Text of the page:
It was around this time seven years ago that the NFL was engulfed with a growing controversy surrounding deflated footballs and the New England Patriots. What ultimately ended up being famously dubbed Deflategate centered around allegations that New England was using deflated footballs during the first half of the AFC Championship against the Indianapolis Colts. From there, this saga blossomed into one of the biggest off-field battles in recent memory. It featured Tom Brady going to court against the NFL after being handed a four-game suspension, along with the Patriots being fined $1 million while also being docked a first-round and fourth-round draft choice. While this did paint the Patriots in a very nefarious light, recent revelations do appear to slightly exonerate them. In a nugget from his upcoming book Playmakers, Mike Florio of Pro Football Talk reports two new pieces to the Deflategate saga that don’t look too fondly on the NFL and its handling of the situation. The first comes from the initial report that sparked the saga. In the aftermath of that game, ESPN’s Chris Mortensen reported that 11 of the 12 football used by the Patriots’ offense during that game were underinflated by at least two pounds each. That information was ultimately proven to be false and a correction was eventually made in the initial report. In Playmakers, Florio reports that the source of that incorrect information was NFL executive V.P. of football operations Troy Vincent.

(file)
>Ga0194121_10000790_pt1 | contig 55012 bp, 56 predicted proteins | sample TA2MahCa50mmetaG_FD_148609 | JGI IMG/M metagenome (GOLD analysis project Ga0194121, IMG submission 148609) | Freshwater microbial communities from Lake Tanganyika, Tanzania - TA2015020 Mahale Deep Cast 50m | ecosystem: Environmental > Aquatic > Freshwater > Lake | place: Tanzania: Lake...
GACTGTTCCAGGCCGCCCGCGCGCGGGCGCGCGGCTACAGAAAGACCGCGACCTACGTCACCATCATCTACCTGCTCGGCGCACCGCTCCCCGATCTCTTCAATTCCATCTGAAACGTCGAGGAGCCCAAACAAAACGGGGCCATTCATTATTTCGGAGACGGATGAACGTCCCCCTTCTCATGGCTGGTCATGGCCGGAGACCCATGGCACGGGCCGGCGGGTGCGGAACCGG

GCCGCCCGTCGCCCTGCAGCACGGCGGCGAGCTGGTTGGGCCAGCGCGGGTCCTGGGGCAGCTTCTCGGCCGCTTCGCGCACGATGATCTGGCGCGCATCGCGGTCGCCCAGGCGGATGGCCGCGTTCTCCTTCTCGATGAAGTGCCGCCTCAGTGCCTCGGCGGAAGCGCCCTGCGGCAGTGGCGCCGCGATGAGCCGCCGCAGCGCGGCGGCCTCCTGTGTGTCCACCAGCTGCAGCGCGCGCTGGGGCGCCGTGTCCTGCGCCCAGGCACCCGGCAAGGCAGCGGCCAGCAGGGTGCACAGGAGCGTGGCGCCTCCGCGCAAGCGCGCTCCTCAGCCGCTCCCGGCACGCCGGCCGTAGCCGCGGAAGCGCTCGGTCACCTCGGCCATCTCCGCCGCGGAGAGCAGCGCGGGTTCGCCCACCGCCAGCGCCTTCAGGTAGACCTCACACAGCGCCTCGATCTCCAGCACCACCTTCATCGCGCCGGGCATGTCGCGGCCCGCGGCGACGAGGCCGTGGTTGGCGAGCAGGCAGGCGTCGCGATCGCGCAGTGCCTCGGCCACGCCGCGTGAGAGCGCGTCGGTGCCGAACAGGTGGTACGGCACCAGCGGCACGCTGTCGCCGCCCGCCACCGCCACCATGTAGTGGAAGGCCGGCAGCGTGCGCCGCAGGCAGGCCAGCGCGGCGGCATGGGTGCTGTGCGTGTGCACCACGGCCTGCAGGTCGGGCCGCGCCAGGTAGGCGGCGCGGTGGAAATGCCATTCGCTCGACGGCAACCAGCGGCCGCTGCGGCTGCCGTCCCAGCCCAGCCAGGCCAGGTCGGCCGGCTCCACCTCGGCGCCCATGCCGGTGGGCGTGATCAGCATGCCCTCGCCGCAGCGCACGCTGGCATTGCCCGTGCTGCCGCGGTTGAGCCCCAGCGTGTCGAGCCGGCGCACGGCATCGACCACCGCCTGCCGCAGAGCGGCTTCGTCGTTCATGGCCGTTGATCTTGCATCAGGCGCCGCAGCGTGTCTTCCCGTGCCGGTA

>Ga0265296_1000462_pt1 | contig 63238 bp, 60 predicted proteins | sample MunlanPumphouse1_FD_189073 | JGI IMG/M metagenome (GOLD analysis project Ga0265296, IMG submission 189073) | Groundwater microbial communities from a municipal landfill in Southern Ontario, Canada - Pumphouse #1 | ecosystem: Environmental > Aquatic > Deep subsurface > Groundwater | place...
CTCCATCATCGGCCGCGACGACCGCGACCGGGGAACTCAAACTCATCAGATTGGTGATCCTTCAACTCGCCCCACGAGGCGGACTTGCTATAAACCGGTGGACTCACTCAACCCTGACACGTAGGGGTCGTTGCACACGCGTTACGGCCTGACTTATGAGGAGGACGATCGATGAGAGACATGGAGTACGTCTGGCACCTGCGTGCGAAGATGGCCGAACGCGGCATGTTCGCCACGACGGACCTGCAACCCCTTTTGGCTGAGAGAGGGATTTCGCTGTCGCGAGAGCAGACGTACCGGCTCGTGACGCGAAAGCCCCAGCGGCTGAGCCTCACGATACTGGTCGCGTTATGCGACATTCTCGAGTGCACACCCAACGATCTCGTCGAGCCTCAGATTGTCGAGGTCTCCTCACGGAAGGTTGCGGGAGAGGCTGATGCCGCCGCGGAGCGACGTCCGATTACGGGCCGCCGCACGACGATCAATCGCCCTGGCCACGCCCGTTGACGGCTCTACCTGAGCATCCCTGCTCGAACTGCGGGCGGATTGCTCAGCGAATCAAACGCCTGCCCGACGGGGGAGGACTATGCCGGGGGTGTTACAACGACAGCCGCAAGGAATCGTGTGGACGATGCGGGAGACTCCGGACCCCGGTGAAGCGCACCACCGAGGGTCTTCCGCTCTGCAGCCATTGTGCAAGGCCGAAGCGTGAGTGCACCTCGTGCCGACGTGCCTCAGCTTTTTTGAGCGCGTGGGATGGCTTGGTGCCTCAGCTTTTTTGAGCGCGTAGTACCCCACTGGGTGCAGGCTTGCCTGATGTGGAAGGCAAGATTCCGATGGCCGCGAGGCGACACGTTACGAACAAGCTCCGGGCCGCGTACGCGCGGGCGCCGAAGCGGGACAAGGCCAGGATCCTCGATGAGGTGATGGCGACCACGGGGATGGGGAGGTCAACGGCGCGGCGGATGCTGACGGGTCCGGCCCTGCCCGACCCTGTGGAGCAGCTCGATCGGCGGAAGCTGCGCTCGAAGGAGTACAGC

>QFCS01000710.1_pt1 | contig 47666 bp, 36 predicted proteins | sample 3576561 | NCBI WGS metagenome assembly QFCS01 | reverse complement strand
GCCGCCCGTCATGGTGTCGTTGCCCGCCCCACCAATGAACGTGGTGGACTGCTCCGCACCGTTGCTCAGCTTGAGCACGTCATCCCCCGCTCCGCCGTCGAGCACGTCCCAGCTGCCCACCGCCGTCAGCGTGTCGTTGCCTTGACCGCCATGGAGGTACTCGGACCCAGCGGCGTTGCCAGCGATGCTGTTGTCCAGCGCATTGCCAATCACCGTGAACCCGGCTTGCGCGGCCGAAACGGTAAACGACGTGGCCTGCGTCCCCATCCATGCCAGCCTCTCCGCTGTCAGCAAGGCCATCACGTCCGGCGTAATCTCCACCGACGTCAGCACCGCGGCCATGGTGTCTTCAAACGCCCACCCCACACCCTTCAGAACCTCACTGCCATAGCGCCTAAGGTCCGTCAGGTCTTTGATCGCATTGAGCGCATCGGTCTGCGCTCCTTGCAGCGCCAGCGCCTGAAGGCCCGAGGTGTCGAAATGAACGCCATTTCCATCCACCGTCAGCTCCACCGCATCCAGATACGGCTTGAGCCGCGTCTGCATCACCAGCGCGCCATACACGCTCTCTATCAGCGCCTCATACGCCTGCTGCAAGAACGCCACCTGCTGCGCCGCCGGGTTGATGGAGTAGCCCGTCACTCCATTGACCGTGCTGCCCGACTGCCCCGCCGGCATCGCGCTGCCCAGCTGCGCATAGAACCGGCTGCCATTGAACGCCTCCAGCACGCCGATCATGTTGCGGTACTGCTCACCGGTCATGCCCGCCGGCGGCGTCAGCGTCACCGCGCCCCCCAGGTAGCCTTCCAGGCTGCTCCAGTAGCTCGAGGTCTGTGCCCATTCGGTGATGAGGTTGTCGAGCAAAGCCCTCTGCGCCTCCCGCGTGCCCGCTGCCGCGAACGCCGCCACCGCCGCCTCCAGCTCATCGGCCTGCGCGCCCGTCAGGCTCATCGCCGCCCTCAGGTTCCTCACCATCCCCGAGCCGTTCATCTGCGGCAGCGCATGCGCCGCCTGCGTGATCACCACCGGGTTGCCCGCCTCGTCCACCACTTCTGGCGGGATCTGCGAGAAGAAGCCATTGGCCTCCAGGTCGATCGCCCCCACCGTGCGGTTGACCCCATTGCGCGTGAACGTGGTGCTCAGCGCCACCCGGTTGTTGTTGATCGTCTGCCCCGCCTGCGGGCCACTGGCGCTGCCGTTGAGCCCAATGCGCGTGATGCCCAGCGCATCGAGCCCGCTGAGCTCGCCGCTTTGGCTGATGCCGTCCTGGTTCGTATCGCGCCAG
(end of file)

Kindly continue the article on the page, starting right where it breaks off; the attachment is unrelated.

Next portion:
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Florio notes that it is unclear whether Vincent deliberately gave Mortensen the inaccurate information, highlighting the confusion during the early days of the scandal. Nevertheless, that report sent waves throughout the league and forced Brady and the Patriots to publicly go on the defense.
The second nugget that Florio reveals in the book is arguably the biggest of the two as it reveals direct science that supports New England’s defense, if not exonerates the franchise completely. Beginning in 2015, the NFL began conducting air-pressure spot checks at halftime of games. The data was collected and hidden by the league with none of the numbers ever seeing the light of day. Under the Ideal Gas Law, the working theory is that the air pressure in the balls would rise during warm days and fall during cold days, which is what happened. Playmakers reveals that “numerous” measurements made at halftime of games during the 2015 season produced numbers beyond the permitted 12.5 to 13.5 PSI levels and correlated to the Ideal Gas Law. That means the footballs used by the Patriots were consistent with the conditions that they were playing in that day as it relates to the recorded data in 2015, distorting those initial allegations of wrongdoing.As for what happened to those results, Florio reports in Playmakers that the NFL expunged the numbers under the direct order of NFL general counsel Jeff Pash. Of course, Pash was a major figure throughout the Deflategate saga and was even allowed to edit the “independent” Wells report. Why would Pash and the league destroy the PSI data? It would appear that the information collected during 2015 would go further in proving the Patriots’ innocence rather than prove to be a smoking gun to use against them.
It should be noted that, based on the text messages between then-ball boys John Jastremski and Jim McNally, the Patriots may have been doing something that stretched beyond the NFL rulebook, but the league didn’t appear to come close to actually catching them red handed.